The nice thing is that the Android OS is based on free/open Linux, and hackers have extracted the security information necessary to load your own OS on your phone. With an open, hackable OS and an open bootloader, the tethering problem is simple to solve: just install your own OS that includes all the same code as a factory-fresh G1, with the anti-tethering stuff deleted. You can even bridge the 3G to the WiFi in your phone, turning your G1 into a self-contained all-wireless WiFi access point (bring along a USB cable anyway, since you need to keep the damned thing charging or your battery will croak in ten seconds flat).
Danny O'Brien describes the moment that drove him to cracking open his G1, and recommends a HOWTO for getting the job done. I know what I'll be doing when I get home!
So it was being stuck without wifi in the Library of Congress the other week that finally made me decide to overwrite the T-Mobile firmware on my Android G1 with something with root access. I was talking with the US Copyright and Patent offices about how to improve access to copyrighted material for the reading disabled (in the hopes, partially, to encourage them to support the Treaty for the Visually Impaired at WIPO the following week).How To: Root Your G1 And Install Android 1.5 Cupcake (via Oblomovka) Discuss Next post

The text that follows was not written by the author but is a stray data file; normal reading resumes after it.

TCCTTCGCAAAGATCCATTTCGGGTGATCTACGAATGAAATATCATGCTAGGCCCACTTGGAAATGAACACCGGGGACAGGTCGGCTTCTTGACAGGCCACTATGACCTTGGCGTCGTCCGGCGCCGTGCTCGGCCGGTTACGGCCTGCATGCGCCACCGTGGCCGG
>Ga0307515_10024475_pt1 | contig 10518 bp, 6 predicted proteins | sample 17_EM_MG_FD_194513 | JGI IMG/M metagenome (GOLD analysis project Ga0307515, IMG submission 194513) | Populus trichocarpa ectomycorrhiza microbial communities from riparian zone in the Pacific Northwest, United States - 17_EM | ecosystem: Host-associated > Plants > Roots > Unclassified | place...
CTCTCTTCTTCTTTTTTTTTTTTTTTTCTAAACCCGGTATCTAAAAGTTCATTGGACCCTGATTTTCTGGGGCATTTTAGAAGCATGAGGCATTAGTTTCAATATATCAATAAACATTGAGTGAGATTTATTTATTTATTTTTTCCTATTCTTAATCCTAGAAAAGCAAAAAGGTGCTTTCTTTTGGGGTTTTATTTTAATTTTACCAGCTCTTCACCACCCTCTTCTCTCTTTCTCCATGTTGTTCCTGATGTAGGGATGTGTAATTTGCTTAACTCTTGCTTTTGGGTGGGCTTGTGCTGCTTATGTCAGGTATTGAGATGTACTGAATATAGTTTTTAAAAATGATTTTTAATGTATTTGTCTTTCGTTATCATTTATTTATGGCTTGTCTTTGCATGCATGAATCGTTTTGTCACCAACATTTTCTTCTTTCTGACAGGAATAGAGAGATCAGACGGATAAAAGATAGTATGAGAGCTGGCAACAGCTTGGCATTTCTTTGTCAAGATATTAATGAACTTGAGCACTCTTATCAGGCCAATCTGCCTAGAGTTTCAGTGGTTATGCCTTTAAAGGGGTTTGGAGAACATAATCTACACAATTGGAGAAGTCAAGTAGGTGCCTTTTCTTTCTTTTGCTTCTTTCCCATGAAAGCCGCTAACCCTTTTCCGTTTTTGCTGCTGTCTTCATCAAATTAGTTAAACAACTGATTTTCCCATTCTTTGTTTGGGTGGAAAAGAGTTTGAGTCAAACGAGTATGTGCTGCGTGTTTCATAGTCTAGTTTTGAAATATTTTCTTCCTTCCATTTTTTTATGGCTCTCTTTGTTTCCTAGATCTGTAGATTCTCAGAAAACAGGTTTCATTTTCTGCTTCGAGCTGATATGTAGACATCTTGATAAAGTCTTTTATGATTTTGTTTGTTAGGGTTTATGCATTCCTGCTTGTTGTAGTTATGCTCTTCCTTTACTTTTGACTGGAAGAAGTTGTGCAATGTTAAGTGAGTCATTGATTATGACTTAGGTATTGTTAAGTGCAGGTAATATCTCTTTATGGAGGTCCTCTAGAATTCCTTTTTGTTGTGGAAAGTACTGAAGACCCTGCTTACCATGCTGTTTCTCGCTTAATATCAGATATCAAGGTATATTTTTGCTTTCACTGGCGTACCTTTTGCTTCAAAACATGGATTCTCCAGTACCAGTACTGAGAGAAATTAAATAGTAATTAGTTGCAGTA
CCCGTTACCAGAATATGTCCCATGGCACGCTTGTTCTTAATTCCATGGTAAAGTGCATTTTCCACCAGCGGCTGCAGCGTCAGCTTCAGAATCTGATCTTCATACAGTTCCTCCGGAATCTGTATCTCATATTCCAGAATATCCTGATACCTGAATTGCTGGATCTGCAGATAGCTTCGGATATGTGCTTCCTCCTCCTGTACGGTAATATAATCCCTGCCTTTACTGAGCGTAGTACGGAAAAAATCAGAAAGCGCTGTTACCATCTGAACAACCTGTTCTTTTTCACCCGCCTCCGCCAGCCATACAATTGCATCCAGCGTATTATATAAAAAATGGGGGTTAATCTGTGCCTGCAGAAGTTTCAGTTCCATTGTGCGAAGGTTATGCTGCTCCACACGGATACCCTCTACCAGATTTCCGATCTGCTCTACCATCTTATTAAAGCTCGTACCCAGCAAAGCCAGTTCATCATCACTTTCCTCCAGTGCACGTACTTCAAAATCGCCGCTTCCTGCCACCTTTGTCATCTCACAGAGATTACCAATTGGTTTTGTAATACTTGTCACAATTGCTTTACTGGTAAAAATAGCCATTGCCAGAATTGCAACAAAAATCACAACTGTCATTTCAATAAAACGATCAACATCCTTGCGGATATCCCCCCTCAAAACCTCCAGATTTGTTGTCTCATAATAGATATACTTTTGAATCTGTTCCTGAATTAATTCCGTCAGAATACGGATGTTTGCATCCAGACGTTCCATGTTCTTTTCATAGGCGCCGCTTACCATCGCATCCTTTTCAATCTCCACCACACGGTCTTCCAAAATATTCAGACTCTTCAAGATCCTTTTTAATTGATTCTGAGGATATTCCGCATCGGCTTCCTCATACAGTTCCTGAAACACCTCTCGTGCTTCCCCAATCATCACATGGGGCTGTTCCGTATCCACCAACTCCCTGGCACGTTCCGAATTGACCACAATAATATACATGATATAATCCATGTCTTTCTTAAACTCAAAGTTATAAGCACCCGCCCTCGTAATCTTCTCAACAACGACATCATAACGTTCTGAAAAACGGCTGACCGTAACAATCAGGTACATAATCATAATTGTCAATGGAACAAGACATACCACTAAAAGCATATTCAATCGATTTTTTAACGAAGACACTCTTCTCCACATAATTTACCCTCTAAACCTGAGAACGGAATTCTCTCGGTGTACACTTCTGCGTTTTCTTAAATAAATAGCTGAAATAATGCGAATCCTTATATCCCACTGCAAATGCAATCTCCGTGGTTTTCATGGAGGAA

In the end, I chose to install JesusFreke's distribution of the Android OS, which now has a great little utility to manage who gets root on your phone (each application's request is intercepted, and you, as user, get to allow or deny it). This tethering application is incredibly easy-to-use, and lets you share your 3G connection via wifi or bluetooth (I haven't tried the bluetooth). You can WEP encrypt the wifi connection, or allow access to only selected users.
Of course, next time I go to the LoC, I'll be sure to keep the wifi node open. I wouldn't want the MPAA guys doing without!